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ED Visits for Youth Suicide Attempts Began Increasing in May 2020

Suspected suicide attempt ED visits were 50.6 percent higher among girls aged 12 to 17 years for Feb. 21 to March 20, 2021, versus 2019

depressed teen

TUESDAY, June 15, 2021 (HealthDay News) -- Among individuals aged 12 to 25 years, emergency department visits for suspected suicide attempts began increasing by early May 2020, according to research published in the June 11 early-release issue of the U.S. Centers for Disease Control and Prevention Morbidity and Mortality Weekly Report.

Ellen Yard, Ph.D., from the CDC in Atlanta, and colleagues used data from the National Syndromic Surveillance Program to examine trends in emergency department visits for suspected suicide attempts during Jan. 1, 2019, to May 15, 2021, among individuals aged 12 to 25 years.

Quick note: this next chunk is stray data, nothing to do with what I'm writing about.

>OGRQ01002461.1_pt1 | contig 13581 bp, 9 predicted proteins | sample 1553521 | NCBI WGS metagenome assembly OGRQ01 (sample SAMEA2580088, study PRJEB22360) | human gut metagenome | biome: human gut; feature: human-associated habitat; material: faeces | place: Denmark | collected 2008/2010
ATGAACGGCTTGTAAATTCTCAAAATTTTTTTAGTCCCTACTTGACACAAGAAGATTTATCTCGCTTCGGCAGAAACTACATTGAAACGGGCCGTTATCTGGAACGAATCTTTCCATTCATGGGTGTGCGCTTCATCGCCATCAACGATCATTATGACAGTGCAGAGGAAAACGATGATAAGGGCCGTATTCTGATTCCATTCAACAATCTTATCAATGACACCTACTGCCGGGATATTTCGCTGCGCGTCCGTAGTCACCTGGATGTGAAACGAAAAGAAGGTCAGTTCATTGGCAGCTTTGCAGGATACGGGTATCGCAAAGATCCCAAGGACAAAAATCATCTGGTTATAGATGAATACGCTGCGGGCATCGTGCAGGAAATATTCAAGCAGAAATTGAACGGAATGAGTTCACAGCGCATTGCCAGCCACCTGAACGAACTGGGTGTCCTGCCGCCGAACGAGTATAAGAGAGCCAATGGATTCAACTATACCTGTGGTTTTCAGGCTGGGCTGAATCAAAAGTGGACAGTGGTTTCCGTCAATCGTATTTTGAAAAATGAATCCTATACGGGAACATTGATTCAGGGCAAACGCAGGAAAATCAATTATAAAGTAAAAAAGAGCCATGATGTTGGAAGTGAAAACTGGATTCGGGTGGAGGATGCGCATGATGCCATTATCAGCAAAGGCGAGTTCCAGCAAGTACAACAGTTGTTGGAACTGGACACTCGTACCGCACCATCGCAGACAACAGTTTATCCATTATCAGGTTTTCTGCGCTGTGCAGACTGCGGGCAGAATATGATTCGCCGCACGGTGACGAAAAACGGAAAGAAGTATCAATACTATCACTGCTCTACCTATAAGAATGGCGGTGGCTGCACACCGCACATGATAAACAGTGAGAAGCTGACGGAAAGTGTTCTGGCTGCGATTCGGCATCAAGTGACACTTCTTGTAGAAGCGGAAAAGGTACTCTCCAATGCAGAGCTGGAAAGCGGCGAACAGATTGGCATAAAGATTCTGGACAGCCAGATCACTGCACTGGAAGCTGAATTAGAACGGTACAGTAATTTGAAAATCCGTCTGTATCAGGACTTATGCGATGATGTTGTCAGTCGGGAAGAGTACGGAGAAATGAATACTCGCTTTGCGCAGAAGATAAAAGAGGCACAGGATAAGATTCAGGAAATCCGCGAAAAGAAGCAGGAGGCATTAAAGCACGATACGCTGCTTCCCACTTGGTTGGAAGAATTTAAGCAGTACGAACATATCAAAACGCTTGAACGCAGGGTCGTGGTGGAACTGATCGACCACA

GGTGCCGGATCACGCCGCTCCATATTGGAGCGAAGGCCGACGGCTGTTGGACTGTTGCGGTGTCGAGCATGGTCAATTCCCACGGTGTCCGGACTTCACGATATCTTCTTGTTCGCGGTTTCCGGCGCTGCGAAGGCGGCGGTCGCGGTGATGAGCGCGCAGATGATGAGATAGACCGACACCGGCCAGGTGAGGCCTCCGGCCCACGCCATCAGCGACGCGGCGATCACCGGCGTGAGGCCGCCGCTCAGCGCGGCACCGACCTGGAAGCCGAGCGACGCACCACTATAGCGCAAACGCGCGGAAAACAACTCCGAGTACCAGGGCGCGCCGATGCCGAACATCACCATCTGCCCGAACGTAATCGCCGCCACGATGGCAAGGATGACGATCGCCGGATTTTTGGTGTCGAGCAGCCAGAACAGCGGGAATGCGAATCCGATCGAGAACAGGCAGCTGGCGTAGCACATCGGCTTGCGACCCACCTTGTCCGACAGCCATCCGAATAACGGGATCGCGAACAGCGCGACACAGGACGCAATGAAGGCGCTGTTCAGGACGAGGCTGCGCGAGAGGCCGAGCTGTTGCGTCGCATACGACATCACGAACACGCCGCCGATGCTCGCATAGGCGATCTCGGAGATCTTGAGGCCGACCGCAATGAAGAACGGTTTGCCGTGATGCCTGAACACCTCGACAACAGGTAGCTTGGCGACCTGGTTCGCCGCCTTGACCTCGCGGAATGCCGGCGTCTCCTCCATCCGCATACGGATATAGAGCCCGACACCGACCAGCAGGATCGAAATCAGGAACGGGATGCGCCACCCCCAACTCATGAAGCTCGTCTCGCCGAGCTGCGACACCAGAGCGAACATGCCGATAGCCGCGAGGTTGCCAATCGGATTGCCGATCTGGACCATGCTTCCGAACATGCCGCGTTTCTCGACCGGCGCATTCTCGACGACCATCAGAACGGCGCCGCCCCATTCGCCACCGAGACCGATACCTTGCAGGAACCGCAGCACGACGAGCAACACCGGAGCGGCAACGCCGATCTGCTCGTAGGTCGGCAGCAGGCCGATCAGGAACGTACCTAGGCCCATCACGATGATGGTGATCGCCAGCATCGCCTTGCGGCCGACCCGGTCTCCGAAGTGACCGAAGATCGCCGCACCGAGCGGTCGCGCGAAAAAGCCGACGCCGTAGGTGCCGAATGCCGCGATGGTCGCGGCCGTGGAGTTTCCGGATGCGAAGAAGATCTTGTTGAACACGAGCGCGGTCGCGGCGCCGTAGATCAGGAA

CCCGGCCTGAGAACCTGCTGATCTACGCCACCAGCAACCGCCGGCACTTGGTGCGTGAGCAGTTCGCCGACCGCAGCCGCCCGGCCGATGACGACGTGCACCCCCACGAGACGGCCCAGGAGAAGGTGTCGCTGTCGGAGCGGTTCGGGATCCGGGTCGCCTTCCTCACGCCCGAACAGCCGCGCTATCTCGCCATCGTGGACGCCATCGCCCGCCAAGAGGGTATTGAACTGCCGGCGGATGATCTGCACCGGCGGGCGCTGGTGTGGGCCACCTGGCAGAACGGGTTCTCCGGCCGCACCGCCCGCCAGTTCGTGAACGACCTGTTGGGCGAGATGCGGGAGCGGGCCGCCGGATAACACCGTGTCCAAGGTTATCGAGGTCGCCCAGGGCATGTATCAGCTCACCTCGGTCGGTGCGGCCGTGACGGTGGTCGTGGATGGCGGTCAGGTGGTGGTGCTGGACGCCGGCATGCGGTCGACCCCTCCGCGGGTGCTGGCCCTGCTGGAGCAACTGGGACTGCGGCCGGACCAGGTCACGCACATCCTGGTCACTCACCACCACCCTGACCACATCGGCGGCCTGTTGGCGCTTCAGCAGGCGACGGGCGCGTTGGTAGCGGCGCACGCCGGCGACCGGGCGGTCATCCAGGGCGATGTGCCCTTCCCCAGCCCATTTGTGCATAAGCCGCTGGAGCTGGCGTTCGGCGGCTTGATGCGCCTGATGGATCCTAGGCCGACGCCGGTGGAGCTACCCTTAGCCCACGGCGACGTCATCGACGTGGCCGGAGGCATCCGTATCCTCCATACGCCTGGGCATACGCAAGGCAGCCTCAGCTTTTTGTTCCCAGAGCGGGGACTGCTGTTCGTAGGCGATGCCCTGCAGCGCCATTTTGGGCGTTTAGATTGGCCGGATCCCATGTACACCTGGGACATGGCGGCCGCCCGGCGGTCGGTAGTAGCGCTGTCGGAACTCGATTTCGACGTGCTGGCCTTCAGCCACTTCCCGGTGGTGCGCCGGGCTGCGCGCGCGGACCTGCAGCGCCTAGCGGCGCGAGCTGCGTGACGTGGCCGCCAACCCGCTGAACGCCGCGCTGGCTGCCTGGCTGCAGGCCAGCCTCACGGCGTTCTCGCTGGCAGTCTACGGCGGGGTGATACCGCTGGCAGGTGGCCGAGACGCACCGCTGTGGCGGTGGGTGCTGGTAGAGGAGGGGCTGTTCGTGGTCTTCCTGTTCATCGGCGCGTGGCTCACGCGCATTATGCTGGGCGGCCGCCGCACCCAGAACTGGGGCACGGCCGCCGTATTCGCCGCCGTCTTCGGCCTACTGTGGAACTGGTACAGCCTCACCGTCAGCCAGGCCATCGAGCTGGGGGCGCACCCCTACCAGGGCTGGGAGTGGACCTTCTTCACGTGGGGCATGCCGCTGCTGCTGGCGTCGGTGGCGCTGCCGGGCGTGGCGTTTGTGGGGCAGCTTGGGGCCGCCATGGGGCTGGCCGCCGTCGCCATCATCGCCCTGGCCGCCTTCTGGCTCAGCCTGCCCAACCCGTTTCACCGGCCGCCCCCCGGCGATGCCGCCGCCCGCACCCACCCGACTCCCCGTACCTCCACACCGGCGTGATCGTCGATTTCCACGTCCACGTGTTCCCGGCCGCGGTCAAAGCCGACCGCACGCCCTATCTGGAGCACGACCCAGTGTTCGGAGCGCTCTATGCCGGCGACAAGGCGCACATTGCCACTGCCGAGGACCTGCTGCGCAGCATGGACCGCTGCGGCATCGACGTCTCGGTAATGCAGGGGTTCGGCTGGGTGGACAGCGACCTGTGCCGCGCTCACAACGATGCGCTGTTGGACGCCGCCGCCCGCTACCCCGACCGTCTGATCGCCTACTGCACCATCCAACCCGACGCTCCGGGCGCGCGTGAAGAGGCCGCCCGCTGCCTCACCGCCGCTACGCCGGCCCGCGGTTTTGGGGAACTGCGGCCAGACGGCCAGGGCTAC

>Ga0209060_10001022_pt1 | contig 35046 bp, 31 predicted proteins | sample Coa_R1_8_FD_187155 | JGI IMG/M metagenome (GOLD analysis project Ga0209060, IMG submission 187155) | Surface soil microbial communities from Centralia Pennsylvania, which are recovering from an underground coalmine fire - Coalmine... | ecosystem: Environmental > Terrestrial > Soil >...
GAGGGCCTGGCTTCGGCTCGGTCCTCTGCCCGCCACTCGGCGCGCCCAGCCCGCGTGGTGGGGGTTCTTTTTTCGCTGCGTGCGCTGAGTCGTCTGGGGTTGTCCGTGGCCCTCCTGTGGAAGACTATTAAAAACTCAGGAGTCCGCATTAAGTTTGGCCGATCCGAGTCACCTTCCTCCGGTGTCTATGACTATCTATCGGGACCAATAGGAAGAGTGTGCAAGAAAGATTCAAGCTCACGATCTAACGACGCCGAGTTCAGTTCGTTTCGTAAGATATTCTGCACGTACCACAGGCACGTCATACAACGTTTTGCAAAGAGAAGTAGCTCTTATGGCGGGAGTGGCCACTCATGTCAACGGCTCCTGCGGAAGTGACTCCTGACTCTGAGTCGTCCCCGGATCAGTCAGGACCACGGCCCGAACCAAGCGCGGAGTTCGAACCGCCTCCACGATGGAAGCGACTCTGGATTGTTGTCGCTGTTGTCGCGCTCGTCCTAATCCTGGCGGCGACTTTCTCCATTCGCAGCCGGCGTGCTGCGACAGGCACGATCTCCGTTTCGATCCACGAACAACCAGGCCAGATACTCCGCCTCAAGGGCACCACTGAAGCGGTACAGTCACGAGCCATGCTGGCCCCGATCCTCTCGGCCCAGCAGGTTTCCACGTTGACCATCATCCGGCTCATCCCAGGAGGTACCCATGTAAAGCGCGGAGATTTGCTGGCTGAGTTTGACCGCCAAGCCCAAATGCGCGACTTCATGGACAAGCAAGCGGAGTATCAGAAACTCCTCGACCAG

The researchers found that persons aged 12 to 25 years made fewer emergency department visits for suspected suicide attempts during March 29 to April 25, 2020, compared with the corresponding period in 2019. By early May 2020, there was an increase in emergency department visit counts for suspected suicide attempts among adolescents aged 12 to 17 years, especially among girls. The mean weekly number of emergency department visits for suspected suicide attempts among girls aged 12 to 17 years was 26.2 percent higher during July 26 to Aug. 22, 2020, compared with the same period in 2019; during Feb. 21 to March 20, 2021, the mean weekly emergency department visit counts for suspected suicide attempts among girls aged 12 to 17 years were 50.6 percent higher than in the same period in 2019.

"Suicide prevention requires a comprehensive approach that is adapted during times of infrastructure disruption, involves multisectoral partnerships and implements evidence-based strategies to address the range of factors influencing suicide risk," the authors write.

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